transport | urbanism | adventures | pontification
Here is the next installment in the series of schematic maps I’ve made based on my travels. Panama City’s bus routes are difficult to map for a number of reasons.
First, the city’s layout is not conducive to a diagram based on 45-degree lines. Two geographical constraints, the Canal Zone (in which no development is allowed to protect the watershed that feeds the canal’s locks) and the Bay of Panama, form a 30-degree angle with its vertex in the southwestern historical core of Casco Antiguo. An urbanist study found that the city’s ongoing development follows this 30-degree template, even though the newest settlements are beyond the constraints of Canal Zone’s boundaries. I decided to embrace this 30-degree angle, fundamental to the city’s form, and base my map on the old Stuttgart transit diagram (See the scanned image from the Brian Purcell collectionhere. While such a purely isometric approach was infeasible for my diagram, I was able to achieve it in some areas (such as around the Terminal).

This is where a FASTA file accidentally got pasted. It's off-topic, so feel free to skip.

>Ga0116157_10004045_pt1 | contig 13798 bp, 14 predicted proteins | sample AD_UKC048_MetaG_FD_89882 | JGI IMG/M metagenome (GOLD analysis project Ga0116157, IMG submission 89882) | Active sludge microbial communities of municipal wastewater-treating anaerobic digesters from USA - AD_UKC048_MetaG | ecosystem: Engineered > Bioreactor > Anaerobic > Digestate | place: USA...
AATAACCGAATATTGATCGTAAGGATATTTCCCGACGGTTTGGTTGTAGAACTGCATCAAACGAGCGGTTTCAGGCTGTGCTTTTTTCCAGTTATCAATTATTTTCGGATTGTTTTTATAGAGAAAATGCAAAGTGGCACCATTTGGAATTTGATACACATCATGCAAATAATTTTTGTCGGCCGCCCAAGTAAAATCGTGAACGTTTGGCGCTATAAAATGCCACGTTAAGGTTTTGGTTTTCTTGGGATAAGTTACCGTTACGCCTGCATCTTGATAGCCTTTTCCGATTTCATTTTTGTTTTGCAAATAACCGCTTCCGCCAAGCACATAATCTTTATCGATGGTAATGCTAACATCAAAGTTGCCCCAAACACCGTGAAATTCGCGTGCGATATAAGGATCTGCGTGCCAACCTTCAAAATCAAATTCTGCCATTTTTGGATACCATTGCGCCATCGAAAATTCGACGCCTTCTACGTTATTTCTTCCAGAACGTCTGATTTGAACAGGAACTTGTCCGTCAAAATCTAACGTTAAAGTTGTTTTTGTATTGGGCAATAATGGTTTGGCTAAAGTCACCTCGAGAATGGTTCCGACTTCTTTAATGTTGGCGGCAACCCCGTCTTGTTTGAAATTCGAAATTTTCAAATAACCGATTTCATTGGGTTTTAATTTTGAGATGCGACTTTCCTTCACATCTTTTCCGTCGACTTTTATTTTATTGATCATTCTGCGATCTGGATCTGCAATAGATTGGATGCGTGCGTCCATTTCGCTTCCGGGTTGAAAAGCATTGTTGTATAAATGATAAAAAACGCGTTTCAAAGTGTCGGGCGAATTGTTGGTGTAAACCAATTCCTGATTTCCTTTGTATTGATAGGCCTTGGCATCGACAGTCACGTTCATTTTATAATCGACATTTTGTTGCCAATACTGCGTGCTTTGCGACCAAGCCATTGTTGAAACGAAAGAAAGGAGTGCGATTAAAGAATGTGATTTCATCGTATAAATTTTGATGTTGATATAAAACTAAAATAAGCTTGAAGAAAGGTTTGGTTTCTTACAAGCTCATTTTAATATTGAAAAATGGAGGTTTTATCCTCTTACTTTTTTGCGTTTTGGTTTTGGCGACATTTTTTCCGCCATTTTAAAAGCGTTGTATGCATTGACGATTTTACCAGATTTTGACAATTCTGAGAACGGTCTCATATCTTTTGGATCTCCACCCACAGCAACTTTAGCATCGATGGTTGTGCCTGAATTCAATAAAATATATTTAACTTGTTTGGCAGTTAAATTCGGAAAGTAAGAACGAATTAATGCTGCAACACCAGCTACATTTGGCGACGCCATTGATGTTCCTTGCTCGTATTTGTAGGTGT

There are only five main bus corridors in the city: The Northern Corridor, Ricardo Alfaro Avenue, Simón Bolívar Avenue, Vía España, and Balboa Avenue. But in the outskirts of the city (and to some extent, around the Terminal), these trunk lines branch out into many different lines. Further complicating things are the various one-way streets and express/direct routing variations. I tried to show these clearly with arrows and black borders, respectively, but things got a little hectic around the Terminal.
Deciding which stops to show was also a question. My previous diagrams were of the countries of Belize and Nicaragua; cities were easy to mark as stops. The Diabjos Rojos, however, stop at nearly any corner when requested, so showing all of the stops was not possible. I decided instead to include the final stops of different routes, as well as the malls and shopping centers that the pavos (turkeys, as the bus conductors are called) tend to shout out when calling passengers.